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Violin Concertos - Released April 13, 2018 | Ondine

Hi-Res Booklet Distinctions Diapason d'or - Gramophone Award - Gramophone Record of the Month - Exceptional sound - 5 Sterne Fono Forum Klassik - 5 étoiles de Classica
Today, Finland is one of the richest musical countries on Earth. Thanks to the exceptional quality of its musical teaching it produces numerous composers, conductors and artists who perform all over the world. The very rich catalogue of the dynamic Finnish publisher Ondine contains several recordings of the German violinist Christian Tetzlaff (Sonatas and Partitas for Solo Violin) by Bach, Mozart's sonatas, Trios by Brahms, concertos by Mendelssohn, Schumann and Shostakovich); and the Finnish conductor Hannu Lintu (Sibelius, Mahler, Enescu, Berio, Messiaen, Lindberg, Melartin), but it is their first record together. Bartók's two Violin Concertos were written thirty years apart, for two virtuosos. While the Second Concerto in the form of variations on a theme that develop ingeniously across three movements, has been well-known for a long time, the first remained unheard for years. Written as a declaration of love for the Hungarian-Swiss violinist Stefi Geyer, for whom Bartók had fallen, it was a secret kept by the dedicatee: it was only long after the composer's death that the violinist let Bartók's patron and close friend, the conductor Paul Sacher, know about the work. He would see that it was performed, with Hansheinz Schneeberger, but only in 1958. Bartók's two concertos, essential parts of the repertoire for violin and orchestra would enjoy a well-deserved resurgence in interest among a younger generation of violinists – the recording of the same works by Renaud Capuçon for Warner came out a few weeks ago. This new version, magnificently recorded, carefully explores all the orchestral richness, in perfect dialogue with Christian Tetzlaff's outstanding violin. © François Hudry/Qobuz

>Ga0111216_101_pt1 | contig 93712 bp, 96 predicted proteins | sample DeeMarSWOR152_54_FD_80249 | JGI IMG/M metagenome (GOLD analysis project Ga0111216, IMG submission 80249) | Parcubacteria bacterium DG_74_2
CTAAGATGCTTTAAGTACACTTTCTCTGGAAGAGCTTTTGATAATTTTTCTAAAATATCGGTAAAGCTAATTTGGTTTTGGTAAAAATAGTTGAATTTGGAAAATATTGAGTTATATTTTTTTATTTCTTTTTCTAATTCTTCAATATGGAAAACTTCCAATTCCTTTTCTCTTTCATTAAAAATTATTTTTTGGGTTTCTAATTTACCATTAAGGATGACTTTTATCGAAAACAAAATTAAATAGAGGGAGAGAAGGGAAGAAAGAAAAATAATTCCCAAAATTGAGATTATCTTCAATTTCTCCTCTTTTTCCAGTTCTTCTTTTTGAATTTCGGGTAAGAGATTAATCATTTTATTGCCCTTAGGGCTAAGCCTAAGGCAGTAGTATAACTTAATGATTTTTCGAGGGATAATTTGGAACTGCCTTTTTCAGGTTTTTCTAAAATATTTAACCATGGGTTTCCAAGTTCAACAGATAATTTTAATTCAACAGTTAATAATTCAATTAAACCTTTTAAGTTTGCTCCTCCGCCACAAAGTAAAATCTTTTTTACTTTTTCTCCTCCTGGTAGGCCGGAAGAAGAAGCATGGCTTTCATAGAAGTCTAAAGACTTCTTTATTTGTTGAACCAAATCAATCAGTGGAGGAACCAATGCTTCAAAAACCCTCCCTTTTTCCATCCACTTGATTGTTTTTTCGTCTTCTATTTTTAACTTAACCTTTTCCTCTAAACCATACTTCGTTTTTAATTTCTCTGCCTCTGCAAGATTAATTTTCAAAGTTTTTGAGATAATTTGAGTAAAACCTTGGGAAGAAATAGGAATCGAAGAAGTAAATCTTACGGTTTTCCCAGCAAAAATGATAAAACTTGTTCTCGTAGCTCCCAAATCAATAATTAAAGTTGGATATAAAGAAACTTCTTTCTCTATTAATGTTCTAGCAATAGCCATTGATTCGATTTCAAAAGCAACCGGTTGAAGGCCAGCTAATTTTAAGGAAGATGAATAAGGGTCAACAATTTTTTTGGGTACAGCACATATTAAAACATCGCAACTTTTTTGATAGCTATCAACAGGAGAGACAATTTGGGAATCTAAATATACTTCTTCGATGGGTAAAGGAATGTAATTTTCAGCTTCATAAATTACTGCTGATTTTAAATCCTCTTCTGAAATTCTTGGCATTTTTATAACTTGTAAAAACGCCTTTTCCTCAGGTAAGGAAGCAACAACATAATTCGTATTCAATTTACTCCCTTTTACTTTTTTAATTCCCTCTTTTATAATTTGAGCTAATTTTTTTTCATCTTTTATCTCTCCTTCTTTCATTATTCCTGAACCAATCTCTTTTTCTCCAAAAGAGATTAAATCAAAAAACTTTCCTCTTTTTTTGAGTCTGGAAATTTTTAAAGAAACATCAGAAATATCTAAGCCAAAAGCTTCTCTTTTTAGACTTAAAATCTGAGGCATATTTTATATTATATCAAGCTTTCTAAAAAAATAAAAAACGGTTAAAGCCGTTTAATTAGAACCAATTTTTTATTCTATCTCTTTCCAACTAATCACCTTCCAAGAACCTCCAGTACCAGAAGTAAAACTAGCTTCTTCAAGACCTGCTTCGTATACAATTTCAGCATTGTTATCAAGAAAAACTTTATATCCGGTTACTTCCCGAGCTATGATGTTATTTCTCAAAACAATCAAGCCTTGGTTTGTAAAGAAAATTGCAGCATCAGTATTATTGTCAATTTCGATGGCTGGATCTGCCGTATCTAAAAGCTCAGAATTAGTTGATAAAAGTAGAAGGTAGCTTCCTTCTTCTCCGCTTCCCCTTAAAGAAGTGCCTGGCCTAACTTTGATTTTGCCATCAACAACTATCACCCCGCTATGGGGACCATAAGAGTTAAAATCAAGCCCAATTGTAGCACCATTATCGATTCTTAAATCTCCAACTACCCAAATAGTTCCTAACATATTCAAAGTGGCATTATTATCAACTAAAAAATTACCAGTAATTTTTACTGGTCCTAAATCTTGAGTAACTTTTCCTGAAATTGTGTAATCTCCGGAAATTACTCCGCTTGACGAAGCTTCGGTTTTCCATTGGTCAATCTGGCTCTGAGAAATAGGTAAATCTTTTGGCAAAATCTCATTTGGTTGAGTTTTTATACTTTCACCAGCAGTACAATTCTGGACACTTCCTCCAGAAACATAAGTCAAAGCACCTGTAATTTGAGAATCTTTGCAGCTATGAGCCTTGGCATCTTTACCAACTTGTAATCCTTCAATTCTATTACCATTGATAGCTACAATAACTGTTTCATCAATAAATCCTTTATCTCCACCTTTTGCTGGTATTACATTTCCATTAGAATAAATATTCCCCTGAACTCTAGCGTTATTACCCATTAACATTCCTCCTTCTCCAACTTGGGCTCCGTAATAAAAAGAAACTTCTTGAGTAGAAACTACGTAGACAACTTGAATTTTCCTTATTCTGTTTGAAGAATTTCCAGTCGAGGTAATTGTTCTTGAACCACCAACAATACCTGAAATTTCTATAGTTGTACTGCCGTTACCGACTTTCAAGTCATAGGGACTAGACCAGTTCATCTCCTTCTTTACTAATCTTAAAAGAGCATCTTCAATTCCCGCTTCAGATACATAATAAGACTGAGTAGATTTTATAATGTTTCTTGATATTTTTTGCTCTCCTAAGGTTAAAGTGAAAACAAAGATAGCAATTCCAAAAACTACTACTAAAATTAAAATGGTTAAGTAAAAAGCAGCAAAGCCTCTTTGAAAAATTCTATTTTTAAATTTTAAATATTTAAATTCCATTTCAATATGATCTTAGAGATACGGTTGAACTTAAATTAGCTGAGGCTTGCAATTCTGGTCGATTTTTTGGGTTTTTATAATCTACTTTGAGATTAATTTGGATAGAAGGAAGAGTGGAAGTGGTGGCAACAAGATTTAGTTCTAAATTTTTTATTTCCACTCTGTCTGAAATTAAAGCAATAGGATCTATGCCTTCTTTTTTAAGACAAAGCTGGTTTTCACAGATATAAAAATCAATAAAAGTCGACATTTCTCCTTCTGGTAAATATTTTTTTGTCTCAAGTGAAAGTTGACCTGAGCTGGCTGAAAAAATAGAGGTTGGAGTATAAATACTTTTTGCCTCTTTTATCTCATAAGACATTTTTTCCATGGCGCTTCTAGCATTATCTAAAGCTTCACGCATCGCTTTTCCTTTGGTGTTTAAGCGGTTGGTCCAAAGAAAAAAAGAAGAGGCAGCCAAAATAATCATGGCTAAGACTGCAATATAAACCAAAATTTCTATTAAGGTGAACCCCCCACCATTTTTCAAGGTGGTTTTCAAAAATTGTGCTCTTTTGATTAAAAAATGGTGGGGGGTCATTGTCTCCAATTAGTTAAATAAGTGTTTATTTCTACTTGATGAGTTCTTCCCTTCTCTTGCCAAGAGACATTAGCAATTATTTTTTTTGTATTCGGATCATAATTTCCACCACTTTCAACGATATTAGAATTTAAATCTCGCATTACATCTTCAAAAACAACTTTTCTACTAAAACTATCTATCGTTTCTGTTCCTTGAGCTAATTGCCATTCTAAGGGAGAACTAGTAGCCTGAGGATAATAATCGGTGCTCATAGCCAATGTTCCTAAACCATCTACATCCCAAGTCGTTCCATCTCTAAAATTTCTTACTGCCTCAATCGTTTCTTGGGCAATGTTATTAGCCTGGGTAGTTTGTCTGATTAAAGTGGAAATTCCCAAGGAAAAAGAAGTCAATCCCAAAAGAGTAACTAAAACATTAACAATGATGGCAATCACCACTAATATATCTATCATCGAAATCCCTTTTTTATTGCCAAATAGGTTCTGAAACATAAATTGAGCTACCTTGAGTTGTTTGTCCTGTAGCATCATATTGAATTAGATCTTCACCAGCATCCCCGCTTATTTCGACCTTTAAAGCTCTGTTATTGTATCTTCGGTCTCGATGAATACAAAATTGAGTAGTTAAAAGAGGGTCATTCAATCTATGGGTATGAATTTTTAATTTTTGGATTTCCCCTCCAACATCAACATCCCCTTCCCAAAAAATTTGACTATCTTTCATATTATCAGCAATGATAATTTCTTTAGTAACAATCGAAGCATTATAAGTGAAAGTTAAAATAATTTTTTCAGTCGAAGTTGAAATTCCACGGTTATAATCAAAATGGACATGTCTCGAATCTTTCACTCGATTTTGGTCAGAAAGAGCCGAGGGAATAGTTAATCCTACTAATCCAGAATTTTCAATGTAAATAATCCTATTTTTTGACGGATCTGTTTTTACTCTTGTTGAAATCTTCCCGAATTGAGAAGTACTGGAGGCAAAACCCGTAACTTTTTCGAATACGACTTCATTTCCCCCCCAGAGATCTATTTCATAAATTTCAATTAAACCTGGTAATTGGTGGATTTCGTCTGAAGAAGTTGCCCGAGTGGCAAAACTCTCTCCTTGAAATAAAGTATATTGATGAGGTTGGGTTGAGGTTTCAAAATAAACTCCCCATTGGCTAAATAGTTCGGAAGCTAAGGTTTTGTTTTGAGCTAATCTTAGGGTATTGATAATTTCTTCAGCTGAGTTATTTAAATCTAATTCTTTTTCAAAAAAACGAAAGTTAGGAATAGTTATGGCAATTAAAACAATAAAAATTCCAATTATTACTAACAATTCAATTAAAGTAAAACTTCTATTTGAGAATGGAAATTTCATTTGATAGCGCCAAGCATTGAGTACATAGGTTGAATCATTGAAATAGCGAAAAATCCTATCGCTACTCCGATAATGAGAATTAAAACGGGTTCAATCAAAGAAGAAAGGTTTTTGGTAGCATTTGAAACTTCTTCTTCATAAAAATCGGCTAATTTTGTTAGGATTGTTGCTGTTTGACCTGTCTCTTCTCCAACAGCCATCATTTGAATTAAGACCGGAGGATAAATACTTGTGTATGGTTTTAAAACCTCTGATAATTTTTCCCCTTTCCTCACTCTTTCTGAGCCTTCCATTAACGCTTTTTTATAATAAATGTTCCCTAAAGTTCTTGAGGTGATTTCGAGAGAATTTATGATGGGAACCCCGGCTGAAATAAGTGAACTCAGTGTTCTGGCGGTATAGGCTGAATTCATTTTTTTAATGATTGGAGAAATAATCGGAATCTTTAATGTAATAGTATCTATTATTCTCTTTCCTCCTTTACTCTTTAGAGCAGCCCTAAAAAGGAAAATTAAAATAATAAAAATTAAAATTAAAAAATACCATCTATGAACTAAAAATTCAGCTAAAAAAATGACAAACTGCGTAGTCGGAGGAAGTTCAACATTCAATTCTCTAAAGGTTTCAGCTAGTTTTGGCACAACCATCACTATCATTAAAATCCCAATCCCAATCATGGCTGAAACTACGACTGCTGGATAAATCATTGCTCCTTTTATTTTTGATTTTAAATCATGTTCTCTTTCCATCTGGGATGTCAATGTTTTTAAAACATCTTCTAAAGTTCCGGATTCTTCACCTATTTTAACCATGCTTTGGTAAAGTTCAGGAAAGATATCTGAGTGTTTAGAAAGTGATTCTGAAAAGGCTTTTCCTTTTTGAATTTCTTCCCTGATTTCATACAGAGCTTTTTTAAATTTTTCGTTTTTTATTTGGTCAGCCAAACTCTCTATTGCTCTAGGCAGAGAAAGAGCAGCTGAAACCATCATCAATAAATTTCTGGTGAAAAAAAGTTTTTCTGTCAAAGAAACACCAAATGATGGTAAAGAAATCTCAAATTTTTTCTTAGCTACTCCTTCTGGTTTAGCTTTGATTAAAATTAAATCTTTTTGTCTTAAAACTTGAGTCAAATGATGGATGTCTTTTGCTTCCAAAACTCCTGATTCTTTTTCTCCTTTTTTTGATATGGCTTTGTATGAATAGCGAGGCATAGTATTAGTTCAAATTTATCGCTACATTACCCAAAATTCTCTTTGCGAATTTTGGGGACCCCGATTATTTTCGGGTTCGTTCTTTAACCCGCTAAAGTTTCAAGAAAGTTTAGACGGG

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Classical - Released January 18, 2019 | naïve classique

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Following on from its highly-acclaimed complete cycle of string quartets from the Viennese School, the Quatuor Diotima reaches new heights in its discography with a recording of some of the most significant works of the 20th century music: the six quartets of Béla Bartok, born out of the different artistic and political influences of the time. “These six quartets give us a genuine overview of the composer’s personal life, from his first disappointment in love to the heartbreaking farewell to his mother and his homeland. The evolution of his musical language is equally spectacular. Starting with a post-Romanticism imbued with folklore, still very present in the first two quartets, the Bartókian identity is fully asserted in the great works of his maturity that are the Third, Fourth and Fifth Quartets, and culminates in the highly individual form of the Sixth Quartet, one great song of despair and nostalgia. […] There is a before and an after Bartók in the quartet world. He renews, reinvents all the issues of the genre, the question of the relationship between the voices of the quartet governing the forms, the search for the ‘little difference’, the search for heterogeneity in so homogeneous a medium.” © Naive Classique
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Classical - Released November 11, 2013 | harmonia mundi

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